A recent paper looks at how long coronaviruses can live on different types of surfaces. It is noted that the virus appears to live longer in colder, more humid environments. The writers are also wondering how we can kill coronaviruses.
The novel coronavirus, now officially known as COVID-19, has been making headlines since it first came to light in late 2019. COVID-19 has now infected 45,171 people from China to 23 other countries.
Because this version of coronavirus is new to science, researchers are struggling to understand how to treat infections and how to ensure that the virus does not spread further.
Prevention of Coronavoruses
Because there are no specific treatments for COVID-19, many experts focus on prevention.
Scientists at Greifswald University Hospital and Ruhr-Universität Bochum, both in Germany, have recently collected knowledge from 22 coronavirus studies.
Their research helps us understand how long coronaviruses live on the surface and how humans may be able to destroy them.
The authors initially compiled the information for inclusion in the forthcoming textbook; however, author Eike Steinmann explains that “under the circumstances, the best approach was to publish these verified scientific facts in advance in order to make all the information available at a glance.”
Their research, published in The Journal of Hospital Infection, focuses on coronaviruses responsible for two of the most recent outbreaks: severe acute respiratory syndrome (SARS) and Middle East respiratory syndrome (MERS).
It also draws information from research that studied veterinary coronaviruses such as communicable gastroenteritis virus (TGEV), mouse hepatitis, and canine coronavirus.
How long will coronaviruses last?
The first part of the paper focuses on how long coronaviruses can live on inanimate objects, such as tables and door handles. The authors show that, depending on the material and conditions, human coronaviruses can remain infectious for 2 hours to 9 days.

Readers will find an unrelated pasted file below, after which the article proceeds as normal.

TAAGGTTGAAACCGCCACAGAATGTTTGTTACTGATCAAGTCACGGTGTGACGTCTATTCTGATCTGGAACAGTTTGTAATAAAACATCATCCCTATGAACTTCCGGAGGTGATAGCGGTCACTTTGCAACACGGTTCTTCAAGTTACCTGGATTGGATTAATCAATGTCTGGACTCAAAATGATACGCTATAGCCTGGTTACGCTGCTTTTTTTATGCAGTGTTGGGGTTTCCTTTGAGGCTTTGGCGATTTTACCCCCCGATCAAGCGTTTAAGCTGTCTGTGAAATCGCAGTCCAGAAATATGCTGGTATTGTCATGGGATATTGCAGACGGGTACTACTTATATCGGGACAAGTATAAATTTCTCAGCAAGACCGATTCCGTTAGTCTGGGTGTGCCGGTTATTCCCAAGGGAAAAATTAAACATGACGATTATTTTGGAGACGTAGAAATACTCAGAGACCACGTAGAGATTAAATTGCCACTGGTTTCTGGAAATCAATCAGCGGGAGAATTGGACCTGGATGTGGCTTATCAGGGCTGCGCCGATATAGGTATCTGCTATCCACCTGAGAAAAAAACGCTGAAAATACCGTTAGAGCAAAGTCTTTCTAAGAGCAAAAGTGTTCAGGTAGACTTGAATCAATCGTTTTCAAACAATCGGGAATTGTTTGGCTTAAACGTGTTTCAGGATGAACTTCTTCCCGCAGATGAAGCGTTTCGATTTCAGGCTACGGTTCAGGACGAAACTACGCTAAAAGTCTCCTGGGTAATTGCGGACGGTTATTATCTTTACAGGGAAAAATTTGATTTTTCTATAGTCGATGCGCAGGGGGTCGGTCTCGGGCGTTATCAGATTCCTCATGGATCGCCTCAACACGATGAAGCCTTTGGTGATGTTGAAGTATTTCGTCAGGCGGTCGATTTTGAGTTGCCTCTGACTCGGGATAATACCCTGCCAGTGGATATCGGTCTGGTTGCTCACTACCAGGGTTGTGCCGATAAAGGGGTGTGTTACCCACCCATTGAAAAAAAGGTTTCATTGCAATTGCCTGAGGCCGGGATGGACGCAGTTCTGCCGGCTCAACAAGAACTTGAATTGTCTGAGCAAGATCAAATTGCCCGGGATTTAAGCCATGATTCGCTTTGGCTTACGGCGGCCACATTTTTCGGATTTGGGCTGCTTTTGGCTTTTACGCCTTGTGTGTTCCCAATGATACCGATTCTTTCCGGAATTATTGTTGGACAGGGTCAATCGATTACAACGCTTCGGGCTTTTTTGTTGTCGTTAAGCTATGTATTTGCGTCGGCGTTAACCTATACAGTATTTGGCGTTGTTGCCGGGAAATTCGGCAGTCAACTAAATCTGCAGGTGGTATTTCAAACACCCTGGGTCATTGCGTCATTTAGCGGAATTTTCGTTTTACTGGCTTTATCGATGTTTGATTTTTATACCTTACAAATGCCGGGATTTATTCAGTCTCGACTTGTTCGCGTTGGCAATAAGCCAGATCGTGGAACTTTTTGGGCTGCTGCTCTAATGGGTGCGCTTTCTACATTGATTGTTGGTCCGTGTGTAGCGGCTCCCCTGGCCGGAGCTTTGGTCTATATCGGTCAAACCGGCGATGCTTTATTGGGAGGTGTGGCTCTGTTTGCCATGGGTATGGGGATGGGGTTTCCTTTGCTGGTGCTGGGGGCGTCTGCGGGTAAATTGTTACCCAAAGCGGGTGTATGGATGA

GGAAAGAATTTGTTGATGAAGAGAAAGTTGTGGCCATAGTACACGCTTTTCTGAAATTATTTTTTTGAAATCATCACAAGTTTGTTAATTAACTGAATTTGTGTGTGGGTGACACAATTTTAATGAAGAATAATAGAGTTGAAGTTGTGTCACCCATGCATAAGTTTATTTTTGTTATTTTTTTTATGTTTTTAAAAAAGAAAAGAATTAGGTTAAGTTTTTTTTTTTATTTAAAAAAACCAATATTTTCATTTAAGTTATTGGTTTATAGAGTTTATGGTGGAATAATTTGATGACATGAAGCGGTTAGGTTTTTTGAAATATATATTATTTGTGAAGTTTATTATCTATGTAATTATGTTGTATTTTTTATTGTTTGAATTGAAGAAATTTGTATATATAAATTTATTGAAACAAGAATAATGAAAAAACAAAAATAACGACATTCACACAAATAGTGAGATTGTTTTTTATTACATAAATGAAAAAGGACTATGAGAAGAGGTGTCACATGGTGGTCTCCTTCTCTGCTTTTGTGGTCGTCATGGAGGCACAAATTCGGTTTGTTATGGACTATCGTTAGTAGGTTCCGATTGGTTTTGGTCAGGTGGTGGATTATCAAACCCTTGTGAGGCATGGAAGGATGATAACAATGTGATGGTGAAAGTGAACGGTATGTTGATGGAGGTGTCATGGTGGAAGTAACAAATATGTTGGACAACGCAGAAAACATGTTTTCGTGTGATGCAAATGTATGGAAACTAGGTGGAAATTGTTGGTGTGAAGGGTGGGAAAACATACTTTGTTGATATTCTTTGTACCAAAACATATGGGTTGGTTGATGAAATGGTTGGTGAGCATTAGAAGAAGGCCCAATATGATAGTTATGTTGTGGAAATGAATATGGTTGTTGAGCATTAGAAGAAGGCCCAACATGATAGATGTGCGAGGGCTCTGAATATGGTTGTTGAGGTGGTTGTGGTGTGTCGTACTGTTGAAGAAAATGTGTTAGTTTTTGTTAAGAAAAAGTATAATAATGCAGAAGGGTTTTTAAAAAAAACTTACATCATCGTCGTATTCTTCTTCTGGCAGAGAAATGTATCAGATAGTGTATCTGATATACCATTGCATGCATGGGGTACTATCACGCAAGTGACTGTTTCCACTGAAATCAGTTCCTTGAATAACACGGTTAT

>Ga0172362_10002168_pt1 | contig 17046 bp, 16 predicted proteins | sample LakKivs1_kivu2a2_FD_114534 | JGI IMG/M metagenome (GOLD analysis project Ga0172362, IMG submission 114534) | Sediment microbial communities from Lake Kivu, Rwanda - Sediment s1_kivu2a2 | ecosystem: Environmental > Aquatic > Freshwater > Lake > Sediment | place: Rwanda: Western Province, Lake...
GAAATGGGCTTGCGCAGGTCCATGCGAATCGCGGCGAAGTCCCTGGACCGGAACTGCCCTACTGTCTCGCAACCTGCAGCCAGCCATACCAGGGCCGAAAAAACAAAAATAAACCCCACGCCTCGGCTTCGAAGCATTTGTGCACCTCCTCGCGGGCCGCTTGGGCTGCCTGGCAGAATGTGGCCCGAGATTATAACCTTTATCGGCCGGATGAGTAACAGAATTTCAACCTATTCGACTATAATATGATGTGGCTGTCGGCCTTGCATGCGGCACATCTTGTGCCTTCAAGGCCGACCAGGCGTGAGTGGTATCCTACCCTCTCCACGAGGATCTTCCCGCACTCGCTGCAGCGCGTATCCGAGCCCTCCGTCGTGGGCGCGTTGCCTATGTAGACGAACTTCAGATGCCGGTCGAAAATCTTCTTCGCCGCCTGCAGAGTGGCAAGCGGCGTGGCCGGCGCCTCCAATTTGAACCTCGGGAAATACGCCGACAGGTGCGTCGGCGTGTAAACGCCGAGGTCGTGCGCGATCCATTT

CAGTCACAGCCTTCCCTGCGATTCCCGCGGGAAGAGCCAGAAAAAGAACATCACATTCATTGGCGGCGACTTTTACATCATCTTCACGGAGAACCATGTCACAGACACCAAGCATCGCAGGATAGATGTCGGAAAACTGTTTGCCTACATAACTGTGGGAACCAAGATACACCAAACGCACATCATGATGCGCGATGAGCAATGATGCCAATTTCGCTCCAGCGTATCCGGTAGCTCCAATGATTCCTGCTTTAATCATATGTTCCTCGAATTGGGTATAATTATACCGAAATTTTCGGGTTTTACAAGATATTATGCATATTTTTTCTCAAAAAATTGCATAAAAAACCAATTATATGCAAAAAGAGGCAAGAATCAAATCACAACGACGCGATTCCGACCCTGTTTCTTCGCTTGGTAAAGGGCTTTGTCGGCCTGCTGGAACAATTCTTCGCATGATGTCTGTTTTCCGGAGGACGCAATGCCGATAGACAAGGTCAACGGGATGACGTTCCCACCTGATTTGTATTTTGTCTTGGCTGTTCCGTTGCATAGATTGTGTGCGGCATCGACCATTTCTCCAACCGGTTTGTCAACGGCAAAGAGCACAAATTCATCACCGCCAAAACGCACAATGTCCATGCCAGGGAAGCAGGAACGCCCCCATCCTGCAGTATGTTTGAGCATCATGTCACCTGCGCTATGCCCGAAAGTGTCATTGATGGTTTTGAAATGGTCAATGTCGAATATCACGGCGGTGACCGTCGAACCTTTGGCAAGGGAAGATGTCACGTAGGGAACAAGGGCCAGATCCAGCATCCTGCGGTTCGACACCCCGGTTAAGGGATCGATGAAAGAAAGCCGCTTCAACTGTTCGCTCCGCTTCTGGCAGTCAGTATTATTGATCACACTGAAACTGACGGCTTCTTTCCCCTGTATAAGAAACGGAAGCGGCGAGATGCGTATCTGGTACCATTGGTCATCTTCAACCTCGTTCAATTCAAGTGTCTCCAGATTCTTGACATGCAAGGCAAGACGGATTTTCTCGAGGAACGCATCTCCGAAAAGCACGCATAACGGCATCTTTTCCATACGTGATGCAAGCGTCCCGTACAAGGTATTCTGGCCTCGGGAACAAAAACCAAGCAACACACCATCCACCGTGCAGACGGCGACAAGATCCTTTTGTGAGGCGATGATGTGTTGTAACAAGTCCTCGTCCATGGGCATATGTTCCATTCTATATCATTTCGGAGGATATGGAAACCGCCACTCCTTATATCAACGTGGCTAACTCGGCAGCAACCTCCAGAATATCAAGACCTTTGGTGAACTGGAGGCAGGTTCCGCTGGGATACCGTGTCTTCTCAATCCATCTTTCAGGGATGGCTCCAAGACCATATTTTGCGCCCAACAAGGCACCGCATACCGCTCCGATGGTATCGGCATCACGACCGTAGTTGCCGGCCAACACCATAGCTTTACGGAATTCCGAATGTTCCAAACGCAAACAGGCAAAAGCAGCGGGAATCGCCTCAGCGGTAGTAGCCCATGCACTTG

At temperatures of around 4 ° C or 39.2oF, some forms of coronavirus may remain viable for up to 28 days. At temperatures of 30–40 ° C (86–104 ° F), coronaviruses tended to survive for a shorter period of time.
“Human coronaviruses may remain infectious on inanimate surfaces at room temperature for up to 9 days. The duration of persistence is shorter at a temperature of 30 ° C[ 86 ° F] or more. Veterinary coronaviruses have been shown to persist even longer for 28 d[ays].”
When scientists studied the literature on coronavirus persistence on different surfaces, the results were variable. For example, the MERS virus remained on a steel surface at 20 ° C (68 ° F) for 48 hours. However, TGEV survived for up to 28 days on a similar surface and at the same temperature.
Likewise, two experiments studied the survival of two SARS coronavirus strains on the paper sheet. Another lived for 4–5 days, the other for just 3 hours.
How to inactivate coronavirus
The authors discuss the best way to inactivate coronaviruses in the next section of their paper.
We conclude that chemicals, including hydrogen peroxide, ethanol and sodium hypochlorite (a bleach chemical), easily and effectively inactivate coronaviruses.
For example, the authors write that”[ [h]ydrogen peroxide was successful at a concentration of 0.5 per cent and an incubation time of 1 minute.” After evaluating the proof, the authors conclude:
“Surface disinfection with 0.1% sodium hypochlorite or 62–71% ethanol significantly reduces coronavirus infectivity on surfaces within 1 min[ute] exposure time.”
Conversely, solutions of a biocide called benzalkonium chloride obtained conflicting results; and chlorhexidine digluconate used by humans as a topical antiseptic was ineffective.
The authors write that”[t]ransmission in healthcare settings can be successfully prevented when appropriate measures are routinely taken.” Handwashing, in particular, is important.
We describe how, in Taiwan, “the construction of hand wash stations in the emergency department was the only measure of infection control that was substantially linked to the safety of health workers from[ SARS coronavirus].”
Although the studies outlined by the authors in this review did not investigate COVID-19, we conclude that the findings are also likely to be relevant to t All human coronaviruses examined by the study tend to be susceptible to the same chemical agents.